On This Day in Napoleonic History – 5 March 1798

Napoleon prepares for the invasion of Egypt

5The Directory gave Napoleon cart-blanche to organise full scale invasion of Egypt with the strategic aim of destroying British influence in the Eastern Mediterranean and replacing it with the French. It was in the Directory’s best interests to send Napoleon as far away from Paris as possible. His popularity was growing, while theirs declined. Fearing a coup, the feeble Directory was anything but secure in its position. If Napoleon went to Egypt, he might conquer it for France, which would be good, and he might die in the process, which would be even better. And were he to be defeated, the public opinion might turn against him.

For Napoleon, the invasion of Egypt was an opportunity to follow in the footsteps of his heroes, Caesar and Alexander. He didn’t rule out using Egypt as a stepping stone for further contest of the East. He described Egypt as a geographical key to the world, saying, ‘Egypt is but a molehill. All the great reputations have come from Asia.’

Egypt was officially ruled by the Ottoman Turks, who conquered it in 1517. However, in reality the control was in the hands of the Mamluks, a military cast originally from Georgia in the Caucasus. Their rule was unpopular among the Egyptians, not only because the Mamluks were foreigners but also because of the high taxes they imposed. The idea of invading Egypt appealed to the revolutionary idealists who could think of nothing nobler than freeing the oppressed peoples. Napoleon, however, saw the main reason for the invasion in countering the British trade interests in the Mediterranean. ‘To destroy England thoroughly, the time is coming when we must seize Egypt,’ he said.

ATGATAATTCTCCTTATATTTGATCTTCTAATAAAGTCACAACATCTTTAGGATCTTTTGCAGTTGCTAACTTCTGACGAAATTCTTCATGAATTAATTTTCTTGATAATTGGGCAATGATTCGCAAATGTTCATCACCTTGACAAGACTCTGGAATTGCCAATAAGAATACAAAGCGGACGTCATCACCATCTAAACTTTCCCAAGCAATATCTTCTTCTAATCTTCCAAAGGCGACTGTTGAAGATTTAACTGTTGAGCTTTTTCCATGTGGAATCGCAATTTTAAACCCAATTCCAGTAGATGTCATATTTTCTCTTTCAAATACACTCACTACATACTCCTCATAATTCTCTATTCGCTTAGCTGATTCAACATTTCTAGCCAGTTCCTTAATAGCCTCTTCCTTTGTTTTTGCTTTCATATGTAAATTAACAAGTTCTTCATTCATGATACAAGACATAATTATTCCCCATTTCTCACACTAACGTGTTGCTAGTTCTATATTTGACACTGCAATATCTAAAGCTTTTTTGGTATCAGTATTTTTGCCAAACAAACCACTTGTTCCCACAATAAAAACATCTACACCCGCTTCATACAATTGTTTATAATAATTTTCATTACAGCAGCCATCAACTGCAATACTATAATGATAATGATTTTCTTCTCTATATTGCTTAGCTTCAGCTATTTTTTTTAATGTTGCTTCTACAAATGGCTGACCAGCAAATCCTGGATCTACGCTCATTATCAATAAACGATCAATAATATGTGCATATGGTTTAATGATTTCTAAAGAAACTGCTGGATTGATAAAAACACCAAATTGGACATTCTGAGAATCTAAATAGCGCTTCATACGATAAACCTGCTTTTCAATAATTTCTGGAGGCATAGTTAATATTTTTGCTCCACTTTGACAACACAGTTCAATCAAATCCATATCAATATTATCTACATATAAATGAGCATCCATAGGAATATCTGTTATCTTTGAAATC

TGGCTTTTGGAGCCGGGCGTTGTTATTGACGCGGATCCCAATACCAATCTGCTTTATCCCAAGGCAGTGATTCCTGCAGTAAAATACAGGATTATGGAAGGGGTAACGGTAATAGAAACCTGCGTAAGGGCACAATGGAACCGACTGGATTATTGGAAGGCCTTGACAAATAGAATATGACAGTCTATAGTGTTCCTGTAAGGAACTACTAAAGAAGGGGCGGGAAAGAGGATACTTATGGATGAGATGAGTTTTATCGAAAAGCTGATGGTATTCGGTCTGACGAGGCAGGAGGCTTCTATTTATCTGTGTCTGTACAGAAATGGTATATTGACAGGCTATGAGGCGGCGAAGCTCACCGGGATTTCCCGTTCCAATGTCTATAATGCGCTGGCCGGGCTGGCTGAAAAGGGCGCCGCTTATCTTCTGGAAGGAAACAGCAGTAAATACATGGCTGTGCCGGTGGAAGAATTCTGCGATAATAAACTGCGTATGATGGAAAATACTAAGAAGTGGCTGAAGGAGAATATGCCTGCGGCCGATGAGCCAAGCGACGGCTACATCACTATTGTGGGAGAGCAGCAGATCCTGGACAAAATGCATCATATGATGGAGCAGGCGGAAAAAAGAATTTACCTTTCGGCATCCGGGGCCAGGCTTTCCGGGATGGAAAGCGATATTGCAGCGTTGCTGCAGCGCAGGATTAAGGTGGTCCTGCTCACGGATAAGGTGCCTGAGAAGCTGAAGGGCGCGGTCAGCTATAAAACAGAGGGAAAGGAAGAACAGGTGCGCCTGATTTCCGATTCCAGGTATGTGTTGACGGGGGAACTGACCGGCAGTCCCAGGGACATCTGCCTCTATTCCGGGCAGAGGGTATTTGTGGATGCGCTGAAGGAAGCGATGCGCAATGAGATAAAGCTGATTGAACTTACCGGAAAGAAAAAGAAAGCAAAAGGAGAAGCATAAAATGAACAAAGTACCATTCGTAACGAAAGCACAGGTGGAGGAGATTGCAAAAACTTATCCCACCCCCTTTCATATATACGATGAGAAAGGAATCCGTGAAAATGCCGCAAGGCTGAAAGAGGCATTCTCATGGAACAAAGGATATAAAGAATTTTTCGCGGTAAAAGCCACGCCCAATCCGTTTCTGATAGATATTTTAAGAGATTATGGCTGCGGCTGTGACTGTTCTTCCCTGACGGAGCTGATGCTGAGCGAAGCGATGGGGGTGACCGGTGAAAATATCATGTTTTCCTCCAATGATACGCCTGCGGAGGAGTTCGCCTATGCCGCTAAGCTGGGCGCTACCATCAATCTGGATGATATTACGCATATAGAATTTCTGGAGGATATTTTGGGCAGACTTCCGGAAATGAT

On This Day in Napoleonic History – 3 March 1795

Napoleon’s failed attempt to recapture Corsica

3Napoleon set sail from Marseilles with 15 ships, 16,900 men and 1174 guns with the aim to recapture Corsica from his one-time hero Pasquale Paoli and the British. His expedition was soon scattered by a British squadron of 15 ships with fewer guns and half the number of men. Two French ships were captured.


Napoleon never learnt this lesson on challenging the Royal Navy. He never paid much attention to his own navy and maritime aspects had been his weakness throughout his rule. None of his many victories were at sea.

On This Day in Napoleonic History – 2 March 1976

2Napoleon is appointed as the commander of the Army of Italy

Paul François Barras, the member of the Directory to whom Napoleon owed this command, later wrote that to persuade his colleagues to choose Bonaparte for the campaign, he told them that, as a Corsican and a highlander, he was accustomed since birth to scale mountains. Barras also said that Napoleon would lift the Army of Italy out of its lethargy. On that last point he was correct. Despite the prevalent opinion at the time that it was nothing but a political appointment received not for military ability but for taking Barras’ mistress Josephine off his hands, Napoleon, who inherited a demoralised, starving and discontented army, turned things around and led it to greatness. Before Napoleon embarked on his Italian campaign, someone mentioned to him that he was too young to lead an army, to which the general replied: ‘I will be old when I return.’

On This Day in Napoleonic History – 1 March 1815

Napoleon lands in France on his return from Elba